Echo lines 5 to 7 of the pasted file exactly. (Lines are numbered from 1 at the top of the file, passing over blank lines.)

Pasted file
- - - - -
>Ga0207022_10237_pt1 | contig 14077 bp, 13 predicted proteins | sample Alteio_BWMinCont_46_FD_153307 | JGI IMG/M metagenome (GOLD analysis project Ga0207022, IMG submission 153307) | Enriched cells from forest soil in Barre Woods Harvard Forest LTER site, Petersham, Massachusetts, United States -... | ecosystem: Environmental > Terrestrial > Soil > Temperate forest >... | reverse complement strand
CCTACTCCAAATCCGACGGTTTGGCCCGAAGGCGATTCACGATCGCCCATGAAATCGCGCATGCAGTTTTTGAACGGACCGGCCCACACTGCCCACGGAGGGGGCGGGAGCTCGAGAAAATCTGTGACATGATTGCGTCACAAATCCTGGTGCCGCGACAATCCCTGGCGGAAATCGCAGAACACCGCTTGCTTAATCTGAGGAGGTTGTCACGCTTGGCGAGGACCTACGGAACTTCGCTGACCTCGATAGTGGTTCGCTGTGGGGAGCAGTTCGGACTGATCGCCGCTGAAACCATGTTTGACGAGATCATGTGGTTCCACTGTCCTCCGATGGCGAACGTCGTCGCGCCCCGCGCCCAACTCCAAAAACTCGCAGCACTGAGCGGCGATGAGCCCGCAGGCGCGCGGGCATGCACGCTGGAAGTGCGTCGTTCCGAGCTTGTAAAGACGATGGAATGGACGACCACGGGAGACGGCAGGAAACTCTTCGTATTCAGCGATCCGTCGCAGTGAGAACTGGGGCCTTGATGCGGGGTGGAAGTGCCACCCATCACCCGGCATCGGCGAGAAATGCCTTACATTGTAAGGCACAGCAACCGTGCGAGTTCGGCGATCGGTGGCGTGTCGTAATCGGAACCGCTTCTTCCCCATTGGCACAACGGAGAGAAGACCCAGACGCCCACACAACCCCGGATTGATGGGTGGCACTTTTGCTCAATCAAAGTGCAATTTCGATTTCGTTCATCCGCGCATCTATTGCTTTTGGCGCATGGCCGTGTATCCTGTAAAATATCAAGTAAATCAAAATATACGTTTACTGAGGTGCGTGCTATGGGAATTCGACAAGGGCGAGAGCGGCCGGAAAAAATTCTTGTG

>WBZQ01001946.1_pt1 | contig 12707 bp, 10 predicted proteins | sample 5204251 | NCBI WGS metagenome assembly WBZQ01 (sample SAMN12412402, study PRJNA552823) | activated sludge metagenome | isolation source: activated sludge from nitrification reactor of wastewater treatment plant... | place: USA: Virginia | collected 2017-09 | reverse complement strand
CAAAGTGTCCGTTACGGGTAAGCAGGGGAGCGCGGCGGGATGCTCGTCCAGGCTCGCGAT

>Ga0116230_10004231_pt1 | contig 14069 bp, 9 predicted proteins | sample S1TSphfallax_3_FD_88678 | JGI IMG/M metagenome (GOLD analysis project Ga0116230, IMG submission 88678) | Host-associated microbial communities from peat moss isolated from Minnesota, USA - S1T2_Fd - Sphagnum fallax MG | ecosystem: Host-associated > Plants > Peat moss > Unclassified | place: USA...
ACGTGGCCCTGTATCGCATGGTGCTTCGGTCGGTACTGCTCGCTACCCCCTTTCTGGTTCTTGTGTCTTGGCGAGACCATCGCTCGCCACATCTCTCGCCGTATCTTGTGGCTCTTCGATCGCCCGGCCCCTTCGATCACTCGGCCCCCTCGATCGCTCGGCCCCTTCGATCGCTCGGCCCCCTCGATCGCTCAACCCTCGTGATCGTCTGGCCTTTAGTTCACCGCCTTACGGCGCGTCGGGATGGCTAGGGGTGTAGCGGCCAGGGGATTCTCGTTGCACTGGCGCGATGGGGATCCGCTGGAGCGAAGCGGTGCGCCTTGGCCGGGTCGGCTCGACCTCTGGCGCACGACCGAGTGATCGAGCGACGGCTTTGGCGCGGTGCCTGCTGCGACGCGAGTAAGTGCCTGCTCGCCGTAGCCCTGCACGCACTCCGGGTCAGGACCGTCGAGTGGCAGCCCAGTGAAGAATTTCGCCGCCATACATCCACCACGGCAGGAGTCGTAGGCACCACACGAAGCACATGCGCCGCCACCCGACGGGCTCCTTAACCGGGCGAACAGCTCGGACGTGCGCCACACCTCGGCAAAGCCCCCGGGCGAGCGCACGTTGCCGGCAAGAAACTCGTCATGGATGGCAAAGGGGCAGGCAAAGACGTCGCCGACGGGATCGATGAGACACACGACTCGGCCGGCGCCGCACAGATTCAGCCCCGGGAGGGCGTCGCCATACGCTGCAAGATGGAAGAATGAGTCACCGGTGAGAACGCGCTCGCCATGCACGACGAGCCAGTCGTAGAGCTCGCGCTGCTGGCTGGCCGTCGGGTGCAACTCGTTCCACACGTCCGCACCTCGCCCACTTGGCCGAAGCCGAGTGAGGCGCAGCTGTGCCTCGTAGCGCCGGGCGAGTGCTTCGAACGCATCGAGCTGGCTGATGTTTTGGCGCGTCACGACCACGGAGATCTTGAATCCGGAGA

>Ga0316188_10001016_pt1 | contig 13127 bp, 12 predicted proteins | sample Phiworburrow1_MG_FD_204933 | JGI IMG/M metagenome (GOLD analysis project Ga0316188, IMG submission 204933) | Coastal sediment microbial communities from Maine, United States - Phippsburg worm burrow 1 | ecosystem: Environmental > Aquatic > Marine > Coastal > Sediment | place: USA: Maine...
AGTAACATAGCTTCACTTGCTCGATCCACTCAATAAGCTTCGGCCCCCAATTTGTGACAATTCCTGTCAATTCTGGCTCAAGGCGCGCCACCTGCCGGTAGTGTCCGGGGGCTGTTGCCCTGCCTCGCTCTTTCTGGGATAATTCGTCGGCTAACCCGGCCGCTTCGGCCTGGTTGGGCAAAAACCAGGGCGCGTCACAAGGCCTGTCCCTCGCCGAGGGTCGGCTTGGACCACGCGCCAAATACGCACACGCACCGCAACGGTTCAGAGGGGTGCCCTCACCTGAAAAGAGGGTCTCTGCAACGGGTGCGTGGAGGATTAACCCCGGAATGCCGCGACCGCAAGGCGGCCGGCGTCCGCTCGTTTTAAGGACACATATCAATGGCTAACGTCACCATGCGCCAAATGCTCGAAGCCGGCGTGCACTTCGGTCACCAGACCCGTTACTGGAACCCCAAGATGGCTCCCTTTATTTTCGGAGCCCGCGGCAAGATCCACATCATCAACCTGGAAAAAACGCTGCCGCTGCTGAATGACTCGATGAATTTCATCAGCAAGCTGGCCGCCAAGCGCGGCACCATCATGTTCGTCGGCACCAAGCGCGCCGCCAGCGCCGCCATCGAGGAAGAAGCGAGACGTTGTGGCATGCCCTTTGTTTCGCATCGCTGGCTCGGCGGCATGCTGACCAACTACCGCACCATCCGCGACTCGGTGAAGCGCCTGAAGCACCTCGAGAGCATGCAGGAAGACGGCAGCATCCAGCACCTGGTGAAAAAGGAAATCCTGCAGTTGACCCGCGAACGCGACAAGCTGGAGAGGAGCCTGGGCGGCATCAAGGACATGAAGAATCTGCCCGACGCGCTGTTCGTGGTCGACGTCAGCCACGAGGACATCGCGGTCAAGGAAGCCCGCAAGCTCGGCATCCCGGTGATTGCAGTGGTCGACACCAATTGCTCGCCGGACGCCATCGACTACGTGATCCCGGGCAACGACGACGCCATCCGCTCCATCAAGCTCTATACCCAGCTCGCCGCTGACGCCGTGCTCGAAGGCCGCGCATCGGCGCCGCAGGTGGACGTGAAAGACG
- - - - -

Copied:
>Ga0116230_10004231_pt1 | contig 14069 bp, 9 predicted proteins | sample S1TSphfallax_3_FD_88678 | JGI IMG/M metagenome (GOLD analysis project Ga0116230, IMG submission 88678) | Host-associated microbial communities from peat moss isolated from Minnesota, USA - S1T2_Fd - Sphagnum fallax MG | ecosystem: Host-associated > Plants > Peat moss > Unclassified | place: USA...
ACGTGGCCCTGTATCGCATGGTGCTTCGGTCGGTACTGCTCGCTACCCCCTTTCTGGTTCTTGTGTCTTGGCGAGACCATCGCTCGCCACATCTCTCGCCGTATCTTGTGGCTCTTCGATCGCCCGGCCCCTTCGATCACTCGGCCCCCTCGATCGCTCGGCCCCTTCGATCGCTCGGCCCCCTCGATCGCTCAACCCTCGTGATCGTCTGGCCTTTAGTTCACCGCCTTACGGCGCGTCGGGATGGCTAGGGGTGTAGCGGCCAGGGGATTCTCGTTGCACTGGCGCGATGGGGATCCGCTGGAGCGAAGCGGTGCGCCTTGGCCGGGTCGGCTCGACCTCTGGCGCACGACCGAGTGATCGAGCGACGGCTTTGGCGCGGTGCCTGCTGCGACGCGAGTAAGTGCCTGCTCGCCGTAGCCCTGCACGCACTCCGGGTCAGGACCGTCGAGTGGCAGCCCAGTGAAGAATTTCGCCGCCATACATCCACCACGGCAGGAGTCGTAGGCACCACACGAAGCACATGCGCCGCCACCCGACGGGCTCCTTAACCGGGCGAACAGCTCGGACGTGCGCCACACCTCGGCAAAGCCCCCGGGCGAGCGCACGTTGCCGGCAAGAAACTCGTCATGGATGGCAAAGGGGCAGGCAAAGACGTCGCCGACGGGATCGATGAGACACACGACTCGGCCGGCGCCGCACAGATTCAGCCCCGGGAGGGCGTCGCCATACGCTGCAAGATGGAAGAATGAGTCACCGGTGAGAACGCGCTCGCCATGCACGACGAGCCAGTCGTAGAGCTCGCGCTGCTGGCTGGCCGTCGGGTGCAACTCGTTCCACACGTCCGCACCTCGCCCACTTGGCCGAAGCCGAGTGAGGCGCAGCTGTGCCTCGTAGCGCCGGGCGAGTGCTTCGAACGCATCGAGCTGGCTGATGTTTTGGCGCGTCACGACCACGGAGATCTTGAATCCGGAGA

>Ga0316188_10001016_pt1 | contig 13127 bp, 12 predicted proteins | sample Phiworburrow1_MG_FD_204933 | JGI IMG/M metagenome (GOLD analysis project Ga0316188, IMG submission 204933) | Coastal sediment microbial communities from Maine, United States - Phippsburg worm burrow 1 | ecosystem: Environmental > Aquatic > Marine > Coastal > Sediment | place: USA: Maine...